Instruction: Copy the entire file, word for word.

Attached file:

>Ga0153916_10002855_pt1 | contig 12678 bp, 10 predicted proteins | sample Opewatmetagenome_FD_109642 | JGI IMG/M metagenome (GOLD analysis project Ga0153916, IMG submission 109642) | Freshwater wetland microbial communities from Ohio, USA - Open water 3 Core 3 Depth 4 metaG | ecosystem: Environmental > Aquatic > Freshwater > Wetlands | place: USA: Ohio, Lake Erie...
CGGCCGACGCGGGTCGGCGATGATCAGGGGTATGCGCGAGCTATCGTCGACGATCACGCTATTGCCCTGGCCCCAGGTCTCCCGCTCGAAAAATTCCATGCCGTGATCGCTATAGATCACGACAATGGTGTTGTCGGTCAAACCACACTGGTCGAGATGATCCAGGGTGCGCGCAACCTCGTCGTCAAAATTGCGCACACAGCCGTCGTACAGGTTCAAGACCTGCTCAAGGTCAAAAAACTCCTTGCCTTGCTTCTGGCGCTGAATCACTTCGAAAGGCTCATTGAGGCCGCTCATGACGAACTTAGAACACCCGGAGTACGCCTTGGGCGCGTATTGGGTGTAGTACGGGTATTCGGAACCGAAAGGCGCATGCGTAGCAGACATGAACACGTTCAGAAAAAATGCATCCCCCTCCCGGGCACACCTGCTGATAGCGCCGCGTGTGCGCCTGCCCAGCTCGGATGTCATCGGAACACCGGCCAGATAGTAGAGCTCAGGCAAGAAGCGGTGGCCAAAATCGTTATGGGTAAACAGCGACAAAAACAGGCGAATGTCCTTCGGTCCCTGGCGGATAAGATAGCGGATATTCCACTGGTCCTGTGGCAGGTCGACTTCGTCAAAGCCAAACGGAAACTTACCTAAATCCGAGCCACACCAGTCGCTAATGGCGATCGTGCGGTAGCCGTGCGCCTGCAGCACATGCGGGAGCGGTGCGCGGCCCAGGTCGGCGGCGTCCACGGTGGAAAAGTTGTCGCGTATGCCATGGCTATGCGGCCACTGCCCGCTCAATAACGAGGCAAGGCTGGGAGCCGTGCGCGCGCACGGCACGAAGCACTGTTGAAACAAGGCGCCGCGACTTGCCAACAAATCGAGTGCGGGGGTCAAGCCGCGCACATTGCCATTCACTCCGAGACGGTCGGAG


>Ga0153916_10002855_pt1 | contig 12678 bp, 10 predicted proteins | sample Opewatmetagenome_FD_109642 | JGI IMG/M metagenome (GOLD analysis project Ga0153916, IMG submission 109642) | Freshwater wetland microbial communities from Ohio, USA - Open water 3 Core 3 Depth 4 metaG | ecosystem: Environmental > Aquatic > Freshwater > Wetlands | place: USA: Ohio, Lake Erie...
CGGCCGACGCGGGTCGGCGATGATCAGGGGTATGCGCGAGCTATCGTCGACGATCACGCTATTGCCCTGGCCCCAGGTCTCCCGCTCGAAAAATTCCATGCCGTGATCGCTATAGATCACGACAATGGTGTTGTCGGTCAAACCACACTGGTCGAGATGATCCAGGGTGCGCGCAACCTCGTCGTCAAAATTGCGCACACAGCCGTCGTACAGGTTCAAGACCTGCTCAAGGTCAAAAAACTCCTTGCCTTGCTTCTGGCGCTGAATCACTTCGAAAGGCTCATTGAGGCCGCTCATGACGAACTTAGAACACCCGGAGTACGCCTTGGGCGCGTATTGGGTGTAGTACGGGTATTCGGAACCGAAAGGCGCATGCGTAGCAGACATGAACACGTTCAGAAAAAATGCATCCCCCTCCCGGGCACACCTGCTGATAGCGCCGCGTGTGCGCCTGCCCAGCTCGGATGTCATCGGAACACCGGCCAGATAGTAGAGCTCAGGCAAGAAGCGGTGGCCAAAATCGTTATGGGTAAACAGCGACAAAAACAGGCGAATGTCCTTCGGTCCCTGGCGGATAAGATAGCGGATATTCCACTGGTCCTGTGGCAGGTCGACTTCGTCAAAGCCAAACGGAAACTTACCTAAATCCGAGCCACACCAGTCGCTAATGGCGATCGTGCGGTAGCCGTGCGCCTGCAGCACATGCGGGAGCGGTGCGCGGCCCAGGTCGGCGGCGTCCACGGTGGAAAAGTTGTCGCGTATGCCATGGCTATGCGGCCACTGCCCGCTCAATAACGAGGCAAGGCTGGGAGCCGTGCGCGCGCACGGCACGAAGCACTGTTGAAACAAGGCGCCGCGACTTGCCAACAAATCGAGTGCGGGGGTCAAGCCGCGCACATTGCCATTCACTCCGAGACGGTCGGAG